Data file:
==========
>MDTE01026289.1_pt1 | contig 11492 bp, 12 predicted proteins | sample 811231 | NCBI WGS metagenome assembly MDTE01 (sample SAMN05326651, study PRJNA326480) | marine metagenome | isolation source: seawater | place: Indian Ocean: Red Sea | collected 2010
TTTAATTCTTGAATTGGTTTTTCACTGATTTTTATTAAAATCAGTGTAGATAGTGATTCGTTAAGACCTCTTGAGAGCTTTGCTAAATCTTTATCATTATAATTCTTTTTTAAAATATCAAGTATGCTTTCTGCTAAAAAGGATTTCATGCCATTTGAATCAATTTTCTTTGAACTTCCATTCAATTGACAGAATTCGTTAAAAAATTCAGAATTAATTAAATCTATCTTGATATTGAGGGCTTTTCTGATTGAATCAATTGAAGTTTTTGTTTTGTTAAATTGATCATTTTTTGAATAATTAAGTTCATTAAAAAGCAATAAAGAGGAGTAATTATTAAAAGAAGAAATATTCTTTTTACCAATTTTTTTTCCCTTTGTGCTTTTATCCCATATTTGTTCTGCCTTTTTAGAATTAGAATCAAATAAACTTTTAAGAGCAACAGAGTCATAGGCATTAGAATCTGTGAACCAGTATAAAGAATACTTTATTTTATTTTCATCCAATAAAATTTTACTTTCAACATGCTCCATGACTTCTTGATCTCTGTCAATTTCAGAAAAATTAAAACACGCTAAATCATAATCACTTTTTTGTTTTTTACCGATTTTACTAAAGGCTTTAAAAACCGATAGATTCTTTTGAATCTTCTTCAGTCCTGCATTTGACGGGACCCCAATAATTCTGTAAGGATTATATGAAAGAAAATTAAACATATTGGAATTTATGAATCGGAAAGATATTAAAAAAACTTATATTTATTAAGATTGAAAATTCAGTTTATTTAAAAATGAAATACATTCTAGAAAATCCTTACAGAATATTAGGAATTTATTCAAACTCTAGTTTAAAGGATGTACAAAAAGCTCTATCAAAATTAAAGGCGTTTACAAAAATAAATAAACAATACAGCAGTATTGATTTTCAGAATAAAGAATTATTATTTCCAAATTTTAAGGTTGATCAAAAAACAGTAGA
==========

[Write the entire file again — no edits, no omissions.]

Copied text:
>MDTE01026289.1_pt1 | contig 11492 bp, 12 predicted proteins | sample 811231 | NCBI WGS metagenome assembly MDTE01 (sample SAMN05326651, study PRJNA326480) | marine metagenome | isolation source: seawater | place: Indian Ocean: Red Sea | collected 2010
TTTAATTCTTGAATTGGTTTTTCACTGATTTTTATTAAAATCAGTGTAGATAGTGATTCGTTAAGACCTCTTGAGAGCTTTGCTAAATCTTTATCATTATAATTCTTTTTTAAAATATCAAGTATGCTTTCTGCTAAAAAGGATTTCATGCCATTTGAATCAATTTTCTTTGAACTTCCATTCAATTGACAGAATTCGTTAAAAAATTCAGAATTAATTAAATCTATCTTGATATTGAGGGCTTTTCTGATTGAATCAATTGAAGTTTTTGTTTTGTTAAATTGATCATTTTTTGAATAATTAAGTTCATTAAAAAGCAATAAAGAGGAGTAATTATTAAAAGAAGAAATATTCTTTTTACCAATTTTTTTTCCCTTTGTGCTTTTATCCCATATTTGTTCTGCCTTTTTAGAATTAGAATCAAATAAACTTTTAAGAGCAACAGAGTCATAGGCATTAGAATCTGTGAACCAGTATAAAGAATACTTTATTTTATTTTCATCCAATAAAATTTTACTTTCAACATGCTCCATGACTTCTTGATCTCTGTCAATTTCAGAAAAATTAAAACACGCTAAATCATAATCACTTTTTTGTTTTTTACCGATTTTACTAAAGGCTTTAAAAACCGATAGATTCTTTTGAATCTTCTTCAGTCCTGCATTTGACGGGACCCCAATAATTCTGTAAGGATTATATGAAAGAAAATTAAACATATTGGAATTTATGAATCGGAAAGATATTAAAAAAACTTATATTTATTAAGATTGAAAATTCAGTTTATTTAAAAATGAAATACATTCTAGAAAATCCTTACAGAATATTAGGAATTTATTCAAACTCTAGTTTAAAGGATGTACAAAAAGCTCTATCAAAATTAAAGGCGTTTACAAAAATAAATAAACAATACAGCAGTATTGATTTTCAGAATAAAGAATTATTATTTCCAAATTTTAAGGTTGATCAAAAAACAGTAGA